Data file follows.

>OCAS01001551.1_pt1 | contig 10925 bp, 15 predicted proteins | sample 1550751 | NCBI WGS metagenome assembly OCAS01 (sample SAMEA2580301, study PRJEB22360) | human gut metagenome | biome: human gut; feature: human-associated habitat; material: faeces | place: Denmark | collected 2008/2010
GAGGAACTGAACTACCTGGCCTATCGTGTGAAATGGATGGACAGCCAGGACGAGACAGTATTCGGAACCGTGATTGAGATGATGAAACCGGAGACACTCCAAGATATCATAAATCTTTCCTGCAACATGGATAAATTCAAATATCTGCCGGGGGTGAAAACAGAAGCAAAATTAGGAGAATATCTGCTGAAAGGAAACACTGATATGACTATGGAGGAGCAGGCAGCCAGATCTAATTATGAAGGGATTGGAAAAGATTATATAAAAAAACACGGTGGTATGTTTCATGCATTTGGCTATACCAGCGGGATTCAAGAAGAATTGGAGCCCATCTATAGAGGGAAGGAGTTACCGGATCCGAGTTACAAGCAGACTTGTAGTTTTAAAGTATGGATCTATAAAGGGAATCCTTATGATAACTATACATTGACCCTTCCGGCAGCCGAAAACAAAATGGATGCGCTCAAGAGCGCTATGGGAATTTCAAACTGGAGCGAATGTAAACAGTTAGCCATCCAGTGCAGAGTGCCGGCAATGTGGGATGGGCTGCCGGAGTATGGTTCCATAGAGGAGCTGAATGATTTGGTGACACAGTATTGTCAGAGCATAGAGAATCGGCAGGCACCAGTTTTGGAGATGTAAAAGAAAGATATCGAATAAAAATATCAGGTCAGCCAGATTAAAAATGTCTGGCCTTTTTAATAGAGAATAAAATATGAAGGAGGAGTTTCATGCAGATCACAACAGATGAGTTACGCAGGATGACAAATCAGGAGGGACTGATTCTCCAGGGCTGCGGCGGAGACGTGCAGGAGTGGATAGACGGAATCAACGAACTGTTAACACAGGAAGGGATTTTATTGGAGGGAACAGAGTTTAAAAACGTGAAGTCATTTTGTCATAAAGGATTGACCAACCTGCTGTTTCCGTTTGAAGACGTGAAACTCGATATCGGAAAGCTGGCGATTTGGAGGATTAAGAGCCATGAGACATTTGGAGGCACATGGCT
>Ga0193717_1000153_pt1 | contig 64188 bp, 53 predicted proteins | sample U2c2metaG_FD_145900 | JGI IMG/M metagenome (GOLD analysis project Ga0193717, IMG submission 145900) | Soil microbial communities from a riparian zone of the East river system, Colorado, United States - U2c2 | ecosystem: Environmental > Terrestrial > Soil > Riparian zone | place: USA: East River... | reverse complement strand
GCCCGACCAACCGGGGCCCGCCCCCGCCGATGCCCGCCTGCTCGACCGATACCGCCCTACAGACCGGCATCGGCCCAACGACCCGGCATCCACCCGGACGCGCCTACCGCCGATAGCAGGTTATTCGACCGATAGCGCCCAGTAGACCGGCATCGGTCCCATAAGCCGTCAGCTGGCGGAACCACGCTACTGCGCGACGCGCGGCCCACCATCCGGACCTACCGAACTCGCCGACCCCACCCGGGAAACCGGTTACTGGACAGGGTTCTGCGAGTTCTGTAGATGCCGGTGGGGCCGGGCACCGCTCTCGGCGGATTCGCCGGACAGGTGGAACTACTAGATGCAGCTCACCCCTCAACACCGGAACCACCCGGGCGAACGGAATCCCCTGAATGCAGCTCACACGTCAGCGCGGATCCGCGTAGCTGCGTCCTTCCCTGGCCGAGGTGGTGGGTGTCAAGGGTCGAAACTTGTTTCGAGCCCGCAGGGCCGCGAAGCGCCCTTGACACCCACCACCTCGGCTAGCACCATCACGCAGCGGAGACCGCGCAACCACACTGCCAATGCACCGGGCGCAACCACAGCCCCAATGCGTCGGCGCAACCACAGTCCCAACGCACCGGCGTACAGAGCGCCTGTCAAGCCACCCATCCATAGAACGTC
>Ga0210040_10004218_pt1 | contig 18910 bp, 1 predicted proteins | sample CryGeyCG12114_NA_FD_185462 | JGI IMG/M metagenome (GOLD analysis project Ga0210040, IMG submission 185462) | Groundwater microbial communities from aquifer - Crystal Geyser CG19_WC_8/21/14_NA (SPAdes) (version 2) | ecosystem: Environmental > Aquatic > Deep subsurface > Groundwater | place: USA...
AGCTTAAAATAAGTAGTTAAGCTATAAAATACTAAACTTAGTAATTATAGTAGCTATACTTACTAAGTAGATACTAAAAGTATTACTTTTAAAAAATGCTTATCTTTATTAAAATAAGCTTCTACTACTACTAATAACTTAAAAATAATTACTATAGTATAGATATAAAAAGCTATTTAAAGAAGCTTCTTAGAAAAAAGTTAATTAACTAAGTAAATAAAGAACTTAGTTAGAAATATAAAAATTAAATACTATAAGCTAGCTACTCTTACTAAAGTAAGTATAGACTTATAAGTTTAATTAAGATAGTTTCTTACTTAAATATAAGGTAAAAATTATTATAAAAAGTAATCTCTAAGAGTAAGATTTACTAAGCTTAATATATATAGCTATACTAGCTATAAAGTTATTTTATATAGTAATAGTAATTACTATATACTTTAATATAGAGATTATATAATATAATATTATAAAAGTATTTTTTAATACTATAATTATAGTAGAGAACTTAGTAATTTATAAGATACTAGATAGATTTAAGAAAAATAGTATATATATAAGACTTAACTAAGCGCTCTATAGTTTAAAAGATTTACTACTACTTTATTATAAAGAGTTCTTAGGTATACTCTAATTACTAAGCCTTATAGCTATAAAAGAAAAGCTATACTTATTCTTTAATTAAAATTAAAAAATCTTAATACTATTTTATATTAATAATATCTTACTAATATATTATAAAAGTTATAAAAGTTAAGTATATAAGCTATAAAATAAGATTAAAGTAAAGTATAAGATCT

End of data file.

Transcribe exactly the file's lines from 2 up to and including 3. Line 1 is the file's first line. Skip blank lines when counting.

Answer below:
GAGGAACTGAACTACCTGGCCTATCGTGTGAAATGGATGGACAGCCAGGACGAGACAGTATTCGGAACCGTGATTGAGATGATGAAACCGGAGACACTCCAAGATATCATAAATCTTTCCTGCAACATGGATAAATTCAAATATCTGCCGGGGGTGAAAACAGAAGCAAAATTAGGAGAATATCTGCTGAAAGGAAACACTGATATGACTATGGAGGAGCAGGCAGCCAGATCTAATTATGAAGGGATTGGAAAAGATTATATAAAAAAACACGGTGGTATGTTTCATGCATTTGGCTATACCAGCGGGATTCAAGAAGAATTGGAGCCCATCTATAGAGGGAAGGAGTTACCGGATCCGAGTTACAAGCAGACTTGTAGTTTTAAAGTATGGATCTATAAAGGGAATCCTTATGATAACTATACATTGACCCTTCCGGCAGCCGAAAACAAAATGGATGCGCTCAAGAGCGCTATGGGAATTTCAAACTGGAGCGAATGTAAACAGTTAGCCATCCAGTGCAGAGTGCCGGCAATGTGGGATGGGCTGCCGGAGTATGGTTCCATAGAGGAGCTGAATGATTTGGTGACACAGTATTGTCAGAGCATAGAGAATCGGCAGGCACCAGTTTTGGAGATGTAAAAGAAAGATATCGAATAAAAATATCAGGTCAGCCAGATTAAAAATGTCTGGCCTTTTTAATAGAGAATAAAATATGAAGGAGGAGTTTCATGCAGATCACAACAGATGAGTTACGCAGGATGACAAATCAGGAGGGACTGATTCTCCAGGGCTGCGGCGGAGACGTGCAGGAGTGGATAGACGGAATCAACGAACTGTTAACACAGGAAGGGATTTTATTGGAGGGAACAGAGTTTAAAAACGTGAAGTCATTTTGTCATAAAGGATTGACCAACCTGCTGTTTCCGTTTGAAGACGTGAAACTCGATATCGGAAAGCTGGCGATTTGGAGGATTAAGAGCCATGAGACATTTGGAGGCACATGGCT
>Ga0193717_1000153_pt1 | contig 64188 bp, 53 predicted proteins | sample U2c2metaG_FD_145900 | JGI IMG/M metagenome (GOLD analysis project Ga0193717, IMG submission 145900) | Soil microbial communities from a riparian zone of the East river system, Colorado, United States - U2c2 | ecosystem: Environmental > Terrestrial > Soil > Riparian zone | place: USA: East River... | reverse complement strand